And yet, Michelangelo decided to take the job anyway, spending the next four years painting the ceiling of the Sistine Chapel. He even drew up the specs for the scaffolding he’d use to reach the required heights. He proposed affixing bracketed platforms to the wall just below the ceiling, so that no damage would be done to his overhead canvas.
Although the ceiling of the Sistine Chapel has a slew of biblical scenes and figures painted across it, Michelangelo’s use of bright colors tied the whole fresco together. The artist used brightly colored paints to bring each image to life – the vibrant hues made his work easy to see from the floor of the chapel, too.
When it comes to the ceiling portion of Michelangelo’s work in the Sistine Chapel, seeing it in person might be the only way to truly grasp the scope of his work. His unconventional canvas measures in at 131 feet long by 43 feet wide. Together, that meant that the Renaissance man covered more than 5,000 square feet of ceiling space in unforgettable frescoes.
The ceiling features biblical scenes and figures as chosen by Michelangelo himself, a design to which the Pope had agreed in order to secure him for the job. The artist began with the ancestors of Jesus at the lowest point on the Sistine Chapel ceiling. From there, he illustrated a sucession of male and female prophets, leading all the way to the altar. Over that area, Michelangelo painted Jonah.
The 300 figures on the ceiling weren’t Michelangelo’s only artwork on the ceiling, though. The Sistine Chapel’s frescoes also feature nine biblical stories, specifically tales from the Book of Genesis. Peering up at the Renaissance-era artwork, one can see the Great Flood, Adam and Eve in the Garden of Eden, humankind’s creation and more.
Again, it took Michelangelo four years to complete all of this work on the Sistine Chapel ceiling but, as it turned out, he wasn’t quite finished with the project. Both Popes Clement VII and Paul III summoned the artist to return to Vatican City in the mid-1530s to pick up the paintbrush one more time – they needed him to illustrate the chapel’s altar wall.
Indeed, Michelangelo’s second stint painting in Vatican City found the Catholic Church in a very different situation than it had been in 1508. In 1527, rogue Holy Roman Emperor, Charles V, led what’s now known as the Sack of Rome. The invasion, largely carried out by mutinous German mercenary troops, changed Rome – and the Catholic Church – permanently.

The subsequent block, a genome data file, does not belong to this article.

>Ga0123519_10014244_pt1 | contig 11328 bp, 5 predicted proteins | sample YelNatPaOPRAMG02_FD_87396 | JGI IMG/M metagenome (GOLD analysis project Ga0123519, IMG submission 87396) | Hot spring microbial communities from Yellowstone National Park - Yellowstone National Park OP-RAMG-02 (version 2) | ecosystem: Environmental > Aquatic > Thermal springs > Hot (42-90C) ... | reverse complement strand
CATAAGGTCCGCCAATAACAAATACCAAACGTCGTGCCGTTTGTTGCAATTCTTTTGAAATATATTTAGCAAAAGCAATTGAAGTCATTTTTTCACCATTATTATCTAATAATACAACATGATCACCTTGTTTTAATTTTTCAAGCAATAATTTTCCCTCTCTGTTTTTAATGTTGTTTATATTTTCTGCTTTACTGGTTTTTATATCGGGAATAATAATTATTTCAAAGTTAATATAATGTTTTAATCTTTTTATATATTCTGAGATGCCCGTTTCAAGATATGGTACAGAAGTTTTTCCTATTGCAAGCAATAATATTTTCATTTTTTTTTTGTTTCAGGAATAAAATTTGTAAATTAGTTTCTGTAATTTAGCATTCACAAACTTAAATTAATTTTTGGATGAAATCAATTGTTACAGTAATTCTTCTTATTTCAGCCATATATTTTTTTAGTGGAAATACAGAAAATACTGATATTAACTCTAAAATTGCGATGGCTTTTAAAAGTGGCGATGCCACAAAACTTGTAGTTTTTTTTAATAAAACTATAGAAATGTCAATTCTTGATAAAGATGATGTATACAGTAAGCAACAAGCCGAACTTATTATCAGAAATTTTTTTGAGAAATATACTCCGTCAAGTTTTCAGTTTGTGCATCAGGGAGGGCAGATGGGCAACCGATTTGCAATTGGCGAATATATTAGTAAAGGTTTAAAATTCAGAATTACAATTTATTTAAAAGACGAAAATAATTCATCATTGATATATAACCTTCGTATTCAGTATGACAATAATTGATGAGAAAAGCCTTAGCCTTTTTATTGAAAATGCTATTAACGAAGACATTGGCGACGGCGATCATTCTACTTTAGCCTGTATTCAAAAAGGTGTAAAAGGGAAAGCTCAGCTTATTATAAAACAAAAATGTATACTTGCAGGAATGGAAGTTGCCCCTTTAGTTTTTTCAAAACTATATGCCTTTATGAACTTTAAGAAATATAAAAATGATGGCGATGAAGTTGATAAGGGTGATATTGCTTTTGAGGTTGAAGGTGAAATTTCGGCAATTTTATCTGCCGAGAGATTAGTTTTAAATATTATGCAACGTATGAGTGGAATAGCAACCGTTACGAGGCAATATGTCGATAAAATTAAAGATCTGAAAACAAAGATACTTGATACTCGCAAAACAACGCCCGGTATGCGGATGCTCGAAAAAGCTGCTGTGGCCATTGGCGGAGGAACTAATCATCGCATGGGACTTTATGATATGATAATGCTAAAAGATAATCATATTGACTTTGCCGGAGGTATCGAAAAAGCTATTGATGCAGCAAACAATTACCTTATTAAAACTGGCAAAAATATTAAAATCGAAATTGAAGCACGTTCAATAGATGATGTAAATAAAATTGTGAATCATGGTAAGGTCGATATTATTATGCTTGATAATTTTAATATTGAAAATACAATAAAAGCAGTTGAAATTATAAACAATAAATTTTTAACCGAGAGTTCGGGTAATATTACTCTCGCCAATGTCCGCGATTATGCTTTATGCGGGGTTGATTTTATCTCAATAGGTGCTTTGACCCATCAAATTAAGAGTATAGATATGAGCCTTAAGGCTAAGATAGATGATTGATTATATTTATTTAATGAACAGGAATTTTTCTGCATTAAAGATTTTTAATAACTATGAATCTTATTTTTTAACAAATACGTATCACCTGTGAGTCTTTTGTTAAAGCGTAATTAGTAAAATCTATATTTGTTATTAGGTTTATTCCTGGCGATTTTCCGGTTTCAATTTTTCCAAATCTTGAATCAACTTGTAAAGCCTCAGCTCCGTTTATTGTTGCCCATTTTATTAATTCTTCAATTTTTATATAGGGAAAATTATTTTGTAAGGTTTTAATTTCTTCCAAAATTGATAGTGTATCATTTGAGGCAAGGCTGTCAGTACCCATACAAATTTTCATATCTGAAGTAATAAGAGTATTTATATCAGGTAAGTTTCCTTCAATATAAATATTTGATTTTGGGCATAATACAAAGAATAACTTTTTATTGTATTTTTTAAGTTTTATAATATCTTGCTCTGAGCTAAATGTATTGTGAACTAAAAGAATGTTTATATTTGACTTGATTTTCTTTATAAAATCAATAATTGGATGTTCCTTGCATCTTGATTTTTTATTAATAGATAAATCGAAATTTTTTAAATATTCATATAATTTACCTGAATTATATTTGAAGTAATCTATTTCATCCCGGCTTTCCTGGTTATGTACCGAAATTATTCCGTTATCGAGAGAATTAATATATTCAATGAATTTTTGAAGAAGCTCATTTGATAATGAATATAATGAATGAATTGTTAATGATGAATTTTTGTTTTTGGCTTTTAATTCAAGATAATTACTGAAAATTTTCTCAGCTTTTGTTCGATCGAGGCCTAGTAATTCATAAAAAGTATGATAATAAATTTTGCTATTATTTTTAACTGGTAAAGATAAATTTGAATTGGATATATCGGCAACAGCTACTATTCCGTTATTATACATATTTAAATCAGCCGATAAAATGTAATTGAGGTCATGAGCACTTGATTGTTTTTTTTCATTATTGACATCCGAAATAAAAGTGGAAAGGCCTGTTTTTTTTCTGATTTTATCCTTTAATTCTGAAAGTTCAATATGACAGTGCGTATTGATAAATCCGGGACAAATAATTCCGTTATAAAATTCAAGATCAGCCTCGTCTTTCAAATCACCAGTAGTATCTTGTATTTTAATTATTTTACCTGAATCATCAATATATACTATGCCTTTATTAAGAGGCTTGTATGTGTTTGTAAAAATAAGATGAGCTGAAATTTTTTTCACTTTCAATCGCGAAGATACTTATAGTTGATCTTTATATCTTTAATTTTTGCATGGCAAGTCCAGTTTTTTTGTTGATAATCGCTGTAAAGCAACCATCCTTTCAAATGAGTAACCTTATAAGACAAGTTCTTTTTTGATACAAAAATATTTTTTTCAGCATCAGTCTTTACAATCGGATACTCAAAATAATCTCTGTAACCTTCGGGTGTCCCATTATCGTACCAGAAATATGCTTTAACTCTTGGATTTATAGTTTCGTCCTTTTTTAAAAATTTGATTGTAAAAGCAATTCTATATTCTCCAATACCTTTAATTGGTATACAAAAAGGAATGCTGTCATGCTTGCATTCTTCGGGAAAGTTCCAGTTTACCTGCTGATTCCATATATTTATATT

The Sack of Rome solidified the split between Catholicism and Protestantism. The city itself lost its Renaissance-era draw for artists and creators, too. But nearly a decade later, Michelangelo found his way back to Vatican City, where he painted a very poignant fresco for the church in its newly altered state.
Namely, Michelangelo transformed the entire altar wall to depict The Last Judgment, or the second coming of Christ, as described in the Bible. The fresco depicts the dead as they rise from their graves toward heaven. Others have been sent downward into the flames of hell. Over it all reigns Jesus and his disciples.
Reception to The Last Judgment was mixed because of a few artistic decisions that Michelangelo had made. The artist had painted the fresco’s figures naked, which did not suit the tastes of some high-ranking members of the Catholic Church. Eventually, another artist named Daniele da Volterra came in and painted on some fig leaves to save the church’s blushes.
Nowadays, however, people fully appreciate the magnificent work of Michelangelo, especially in the Sistine Chapel. Many consider his frescoes to be one of the greatest achievements in art. With millions flockingng to see the Sistine Chapel each year, eyes continue to be on Michelangelo’s work, a half-millennium after the fact. And those viewers have begun to detect a few strange brushstrokes amongst the Renaissance man’s masterpiece.
To really see the strange additions – and to understand why they might have been made – one has to understand the mind of Michelangelo. Embodying the meaning of “Renaissance man,” he studied many subjects, even in his teens. To brush up on his knowledge of anatomy, he began methodically cutting up bodies from the graveyard at just 17 years old.
For years, Michelangelo’s anatomy sketches were believed lost – presumably detroyed. Now,
neuroanatomy experts Ian Suk and Rafael Tamargo think that he hid his findings in a very interesting place – on the ceiling of the Sistine Chapel. They wrote a paper, which appeared in a 2017 issue of Neurosurgery. Interestingly, theirs wasn’t the first scientific journal article to make such a claim about the Renaissance artist’s work.
Initially, the focus fell on one area of the Sistine Chapel ceiling in particular – the very center, where Michelangelo had painted God Creating Adam. Physician Frank Meshberger wrote for the Journal of the American Medical Association in 1990 that the artist’s depiction of this biblical event mirrored a cross-section of the human brain.